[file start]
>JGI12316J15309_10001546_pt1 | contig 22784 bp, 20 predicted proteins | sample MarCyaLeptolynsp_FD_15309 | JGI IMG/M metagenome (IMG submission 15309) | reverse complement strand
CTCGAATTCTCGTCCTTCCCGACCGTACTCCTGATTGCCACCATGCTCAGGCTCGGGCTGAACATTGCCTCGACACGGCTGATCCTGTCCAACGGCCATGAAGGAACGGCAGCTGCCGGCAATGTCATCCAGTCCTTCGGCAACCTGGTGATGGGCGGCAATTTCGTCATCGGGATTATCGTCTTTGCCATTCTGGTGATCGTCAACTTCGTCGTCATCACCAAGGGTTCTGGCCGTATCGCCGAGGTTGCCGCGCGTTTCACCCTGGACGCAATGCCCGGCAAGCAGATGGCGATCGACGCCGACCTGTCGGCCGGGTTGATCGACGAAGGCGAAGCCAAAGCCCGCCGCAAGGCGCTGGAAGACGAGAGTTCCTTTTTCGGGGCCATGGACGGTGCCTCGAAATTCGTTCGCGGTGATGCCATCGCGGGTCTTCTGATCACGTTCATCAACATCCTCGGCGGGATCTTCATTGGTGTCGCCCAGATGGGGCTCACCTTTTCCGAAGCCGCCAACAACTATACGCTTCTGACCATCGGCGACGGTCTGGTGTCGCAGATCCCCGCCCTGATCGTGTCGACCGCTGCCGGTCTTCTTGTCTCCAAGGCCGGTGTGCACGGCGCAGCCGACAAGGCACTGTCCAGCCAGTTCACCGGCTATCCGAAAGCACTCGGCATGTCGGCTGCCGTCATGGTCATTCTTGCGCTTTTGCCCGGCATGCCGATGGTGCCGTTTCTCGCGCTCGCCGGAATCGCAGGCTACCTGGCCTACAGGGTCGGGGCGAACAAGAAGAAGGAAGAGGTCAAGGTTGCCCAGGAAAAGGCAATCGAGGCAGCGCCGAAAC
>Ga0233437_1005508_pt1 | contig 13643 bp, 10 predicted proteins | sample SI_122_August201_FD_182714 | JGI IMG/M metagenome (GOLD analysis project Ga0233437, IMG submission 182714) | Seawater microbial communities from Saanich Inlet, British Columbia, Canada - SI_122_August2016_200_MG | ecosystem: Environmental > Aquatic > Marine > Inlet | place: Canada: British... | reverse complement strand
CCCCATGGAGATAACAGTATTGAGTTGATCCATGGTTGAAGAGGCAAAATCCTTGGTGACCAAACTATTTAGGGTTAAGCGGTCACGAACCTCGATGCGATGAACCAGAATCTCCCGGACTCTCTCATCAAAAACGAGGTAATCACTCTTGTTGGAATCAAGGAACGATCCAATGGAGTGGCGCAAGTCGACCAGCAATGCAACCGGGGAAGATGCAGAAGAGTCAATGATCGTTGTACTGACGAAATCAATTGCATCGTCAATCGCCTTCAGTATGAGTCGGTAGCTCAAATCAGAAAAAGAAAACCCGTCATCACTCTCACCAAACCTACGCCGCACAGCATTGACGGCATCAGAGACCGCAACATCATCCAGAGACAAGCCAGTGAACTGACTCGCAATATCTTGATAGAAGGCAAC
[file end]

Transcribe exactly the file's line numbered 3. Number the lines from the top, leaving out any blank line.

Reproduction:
>Ga0233437_1005508_pt1 | contig 13643 bp, 10 predicted proteins | sample SI_122_August201_FD_182714 | JGI IMG/M metagenome (GOLD analysis project Ga0233437, IMG submission 182714) | Seawater microbial communities from Saanich Inlet, British Columbia, Canada - SI_122_August2016_200_MG | ecosystem: Environmental > Aquatic > Marine > Inlet | place: Canada: British... | reverse complement strand